Government Ministers (or another authorised person) can make laws called subordinate, delegated or secondary legislation, if they have the required powers under an Act of Parliament.
Subordinate legislation is often used to:
- provide the details of how a law will be applied
- bring a specific section (or sections) of an Act into force
- amend existing Acts.
Further information on this process can be found on the Delegated Powers and Law Reform Committee Webpage.
Negative instruments are usually made (that is, signed by a Minister) before they are laid before the Parliament, and they come into force generally 28 days after being laid.
The Committee receives instruments on a regular basis and the most up-to-date information on these can be found here: SSI Tracker.
For instruments considered previously by the Committee, use the following link.
Affirmative instruments are normally laid before the Parliament in draft form and require the approval of the Parliament in order to come into force or (more rarely) to remain in force.
Consideration of instruments
Right to Buy Land to Further Sustainable Development (Eligible Land, Specified Types of Area and Restrictions on Transfers, Assignations and Dealing) (Scotland) Regulations 2020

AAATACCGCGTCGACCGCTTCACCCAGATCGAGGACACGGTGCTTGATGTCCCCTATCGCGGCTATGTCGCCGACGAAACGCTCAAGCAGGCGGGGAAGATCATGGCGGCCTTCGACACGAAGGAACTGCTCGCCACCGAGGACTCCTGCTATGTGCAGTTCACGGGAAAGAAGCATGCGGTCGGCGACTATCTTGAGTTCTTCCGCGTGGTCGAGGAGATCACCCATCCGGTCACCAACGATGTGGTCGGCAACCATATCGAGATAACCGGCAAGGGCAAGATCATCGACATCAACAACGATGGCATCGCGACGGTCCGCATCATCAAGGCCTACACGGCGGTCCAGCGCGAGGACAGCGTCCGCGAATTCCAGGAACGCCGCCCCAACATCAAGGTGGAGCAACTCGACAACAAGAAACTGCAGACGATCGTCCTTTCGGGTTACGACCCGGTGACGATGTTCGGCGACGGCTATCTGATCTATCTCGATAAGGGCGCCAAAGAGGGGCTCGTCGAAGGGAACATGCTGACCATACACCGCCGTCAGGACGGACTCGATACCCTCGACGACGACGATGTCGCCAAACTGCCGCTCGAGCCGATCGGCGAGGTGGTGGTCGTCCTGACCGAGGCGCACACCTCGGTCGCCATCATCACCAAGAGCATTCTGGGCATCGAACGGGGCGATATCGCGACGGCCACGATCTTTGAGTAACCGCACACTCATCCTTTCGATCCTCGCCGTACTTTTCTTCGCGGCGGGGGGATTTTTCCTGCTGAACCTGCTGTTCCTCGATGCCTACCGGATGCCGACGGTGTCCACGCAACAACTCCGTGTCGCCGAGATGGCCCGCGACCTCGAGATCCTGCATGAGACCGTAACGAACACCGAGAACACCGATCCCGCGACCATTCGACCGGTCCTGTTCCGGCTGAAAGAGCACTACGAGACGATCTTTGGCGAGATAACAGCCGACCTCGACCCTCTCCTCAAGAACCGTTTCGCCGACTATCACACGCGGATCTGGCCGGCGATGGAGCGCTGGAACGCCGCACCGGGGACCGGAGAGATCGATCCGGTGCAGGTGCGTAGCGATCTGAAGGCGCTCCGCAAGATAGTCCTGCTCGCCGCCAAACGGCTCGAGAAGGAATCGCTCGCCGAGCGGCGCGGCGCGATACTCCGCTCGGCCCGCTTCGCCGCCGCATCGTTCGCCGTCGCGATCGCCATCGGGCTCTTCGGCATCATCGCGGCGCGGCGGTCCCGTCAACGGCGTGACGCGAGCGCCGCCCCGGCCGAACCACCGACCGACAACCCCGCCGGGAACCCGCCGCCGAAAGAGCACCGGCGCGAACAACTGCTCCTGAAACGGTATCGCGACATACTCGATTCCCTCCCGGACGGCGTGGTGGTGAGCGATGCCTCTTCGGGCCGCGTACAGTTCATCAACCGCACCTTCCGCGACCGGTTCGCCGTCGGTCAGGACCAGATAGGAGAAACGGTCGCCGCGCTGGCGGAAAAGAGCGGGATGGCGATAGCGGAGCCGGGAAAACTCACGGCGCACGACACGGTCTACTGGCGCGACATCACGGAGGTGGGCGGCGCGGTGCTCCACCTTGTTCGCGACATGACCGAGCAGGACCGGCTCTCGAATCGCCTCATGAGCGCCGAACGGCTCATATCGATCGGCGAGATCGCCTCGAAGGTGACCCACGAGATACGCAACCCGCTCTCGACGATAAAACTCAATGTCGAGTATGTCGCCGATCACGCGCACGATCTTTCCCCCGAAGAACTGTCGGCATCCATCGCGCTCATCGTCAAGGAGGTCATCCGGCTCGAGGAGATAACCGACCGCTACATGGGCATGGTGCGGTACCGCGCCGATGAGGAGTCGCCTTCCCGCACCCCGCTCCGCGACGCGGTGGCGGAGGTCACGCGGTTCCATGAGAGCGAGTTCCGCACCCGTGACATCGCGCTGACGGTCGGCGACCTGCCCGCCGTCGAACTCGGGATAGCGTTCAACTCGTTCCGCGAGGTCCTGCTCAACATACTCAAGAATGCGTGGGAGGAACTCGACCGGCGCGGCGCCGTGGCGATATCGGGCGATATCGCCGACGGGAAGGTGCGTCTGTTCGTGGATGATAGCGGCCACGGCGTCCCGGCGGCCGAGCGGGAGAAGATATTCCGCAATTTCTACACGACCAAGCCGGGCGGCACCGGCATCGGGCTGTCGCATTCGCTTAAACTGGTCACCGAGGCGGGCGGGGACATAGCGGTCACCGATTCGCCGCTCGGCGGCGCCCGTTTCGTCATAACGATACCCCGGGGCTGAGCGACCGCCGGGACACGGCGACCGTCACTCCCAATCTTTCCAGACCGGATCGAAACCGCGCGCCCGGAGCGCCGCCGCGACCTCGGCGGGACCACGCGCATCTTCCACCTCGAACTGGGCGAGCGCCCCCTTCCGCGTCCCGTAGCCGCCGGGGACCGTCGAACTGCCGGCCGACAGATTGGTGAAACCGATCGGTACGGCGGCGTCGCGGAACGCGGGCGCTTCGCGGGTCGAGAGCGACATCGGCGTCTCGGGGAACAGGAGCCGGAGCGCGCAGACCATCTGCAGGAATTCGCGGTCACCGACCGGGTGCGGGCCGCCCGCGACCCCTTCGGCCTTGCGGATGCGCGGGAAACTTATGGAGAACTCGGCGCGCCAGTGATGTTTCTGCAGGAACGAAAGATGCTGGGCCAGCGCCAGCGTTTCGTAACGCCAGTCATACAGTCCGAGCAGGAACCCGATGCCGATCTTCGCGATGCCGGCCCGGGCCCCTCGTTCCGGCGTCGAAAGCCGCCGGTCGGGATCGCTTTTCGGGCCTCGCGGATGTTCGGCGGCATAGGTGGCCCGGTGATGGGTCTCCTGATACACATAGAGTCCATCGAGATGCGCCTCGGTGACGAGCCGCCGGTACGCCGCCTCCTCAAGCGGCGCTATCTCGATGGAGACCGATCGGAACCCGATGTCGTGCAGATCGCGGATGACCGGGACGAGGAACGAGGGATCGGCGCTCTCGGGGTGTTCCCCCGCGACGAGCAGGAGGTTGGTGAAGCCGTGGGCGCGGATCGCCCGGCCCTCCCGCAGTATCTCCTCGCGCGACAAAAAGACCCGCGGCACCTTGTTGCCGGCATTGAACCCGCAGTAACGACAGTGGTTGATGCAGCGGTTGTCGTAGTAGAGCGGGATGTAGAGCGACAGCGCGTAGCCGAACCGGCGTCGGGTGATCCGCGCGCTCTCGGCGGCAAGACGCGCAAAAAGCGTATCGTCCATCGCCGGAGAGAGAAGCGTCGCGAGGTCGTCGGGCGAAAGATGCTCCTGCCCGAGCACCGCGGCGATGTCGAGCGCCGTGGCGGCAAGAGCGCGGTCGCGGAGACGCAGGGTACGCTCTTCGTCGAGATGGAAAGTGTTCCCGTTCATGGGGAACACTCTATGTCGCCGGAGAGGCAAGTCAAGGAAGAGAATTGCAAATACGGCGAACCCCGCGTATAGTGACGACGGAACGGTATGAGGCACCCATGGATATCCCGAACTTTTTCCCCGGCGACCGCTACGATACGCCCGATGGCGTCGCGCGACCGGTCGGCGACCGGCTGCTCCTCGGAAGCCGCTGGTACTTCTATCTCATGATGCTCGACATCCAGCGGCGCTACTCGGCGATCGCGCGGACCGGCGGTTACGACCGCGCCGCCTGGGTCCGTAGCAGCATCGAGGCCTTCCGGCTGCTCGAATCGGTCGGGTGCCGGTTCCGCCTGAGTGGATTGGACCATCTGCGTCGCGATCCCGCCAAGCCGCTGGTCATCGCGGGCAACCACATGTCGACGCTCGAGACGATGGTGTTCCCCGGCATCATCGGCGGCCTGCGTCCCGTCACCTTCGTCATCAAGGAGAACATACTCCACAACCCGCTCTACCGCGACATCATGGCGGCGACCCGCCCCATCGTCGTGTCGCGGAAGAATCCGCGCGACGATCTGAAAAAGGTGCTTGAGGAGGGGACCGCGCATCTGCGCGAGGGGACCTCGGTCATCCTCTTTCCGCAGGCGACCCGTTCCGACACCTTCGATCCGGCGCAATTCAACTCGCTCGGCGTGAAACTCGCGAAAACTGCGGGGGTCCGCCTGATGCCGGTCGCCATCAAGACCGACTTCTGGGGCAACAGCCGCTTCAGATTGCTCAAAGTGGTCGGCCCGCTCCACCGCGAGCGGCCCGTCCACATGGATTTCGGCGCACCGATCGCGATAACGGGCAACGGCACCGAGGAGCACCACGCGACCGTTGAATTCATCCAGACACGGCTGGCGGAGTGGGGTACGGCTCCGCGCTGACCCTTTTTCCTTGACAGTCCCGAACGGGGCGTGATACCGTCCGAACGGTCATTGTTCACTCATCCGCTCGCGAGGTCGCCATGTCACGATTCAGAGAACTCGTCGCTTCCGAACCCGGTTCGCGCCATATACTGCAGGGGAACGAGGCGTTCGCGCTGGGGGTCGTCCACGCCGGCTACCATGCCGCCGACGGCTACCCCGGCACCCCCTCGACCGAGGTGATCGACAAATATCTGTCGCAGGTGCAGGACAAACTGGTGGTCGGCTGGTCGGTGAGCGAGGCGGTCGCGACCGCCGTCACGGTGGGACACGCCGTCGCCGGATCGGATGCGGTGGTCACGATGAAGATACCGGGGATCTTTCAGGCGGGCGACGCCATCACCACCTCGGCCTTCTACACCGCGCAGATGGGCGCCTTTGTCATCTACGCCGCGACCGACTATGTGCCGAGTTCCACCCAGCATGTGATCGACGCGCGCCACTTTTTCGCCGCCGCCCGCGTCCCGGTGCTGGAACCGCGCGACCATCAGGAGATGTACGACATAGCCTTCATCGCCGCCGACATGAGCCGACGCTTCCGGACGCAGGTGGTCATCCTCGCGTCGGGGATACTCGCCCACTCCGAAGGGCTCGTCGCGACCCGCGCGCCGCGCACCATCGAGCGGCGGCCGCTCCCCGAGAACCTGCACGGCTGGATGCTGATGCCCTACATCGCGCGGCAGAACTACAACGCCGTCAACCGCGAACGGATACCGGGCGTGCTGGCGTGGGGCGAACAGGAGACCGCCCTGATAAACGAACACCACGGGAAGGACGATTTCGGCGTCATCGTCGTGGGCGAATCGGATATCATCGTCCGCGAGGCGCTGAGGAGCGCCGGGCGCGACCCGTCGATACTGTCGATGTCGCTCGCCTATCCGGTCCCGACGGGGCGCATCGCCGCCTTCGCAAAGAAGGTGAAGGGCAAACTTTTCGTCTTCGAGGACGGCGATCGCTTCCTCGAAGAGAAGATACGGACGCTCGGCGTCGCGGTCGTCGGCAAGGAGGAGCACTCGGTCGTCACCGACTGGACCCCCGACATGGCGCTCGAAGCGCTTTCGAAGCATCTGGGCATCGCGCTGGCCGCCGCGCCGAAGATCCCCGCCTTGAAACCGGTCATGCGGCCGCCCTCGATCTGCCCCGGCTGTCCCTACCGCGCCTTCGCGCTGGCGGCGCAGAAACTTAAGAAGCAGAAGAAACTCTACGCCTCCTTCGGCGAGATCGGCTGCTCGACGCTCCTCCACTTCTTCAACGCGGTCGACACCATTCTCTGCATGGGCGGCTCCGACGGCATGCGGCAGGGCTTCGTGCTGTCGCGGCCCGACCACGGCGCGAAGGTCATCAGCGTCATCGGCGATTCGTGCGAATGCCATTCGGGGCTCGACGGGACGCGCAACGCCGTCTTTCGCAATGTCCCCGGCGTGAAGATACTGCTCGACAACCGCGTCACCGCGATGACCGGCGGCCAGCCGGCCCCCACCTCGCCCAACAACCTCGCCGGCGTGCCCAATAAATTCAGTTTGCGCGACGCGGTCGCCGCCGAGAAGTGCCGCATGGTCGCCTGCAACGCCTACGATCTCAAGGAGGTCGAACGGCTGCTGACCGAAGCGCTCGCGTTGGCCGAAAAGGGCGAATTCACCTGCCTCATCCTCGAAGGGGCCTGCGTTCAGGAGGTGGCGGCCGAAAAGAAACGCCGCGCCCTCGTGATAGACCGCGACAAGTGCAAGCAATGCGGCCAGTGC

The Committee wrote to the Cabinet Secretary on Part 5 of the Land Reform (Scotland) Act 2016 (The Act). Read the letter and the response:
Land Reform (Scotland) Act 2016 (Register of Persons Holding a Controlled Interest in Land) (Scotland) Regulations
The Cabinet Secretary wrote to the Committee regarding the laying of a second draft of the Land Reform (Scotland) Act 2016 (Register of Persons Holding a Controlled Interest in Land) (Scotland) Regulations. This is accompanied by a draft explanatory document, including a report outlining key changes made to the regulations following their first laying and a public consultation—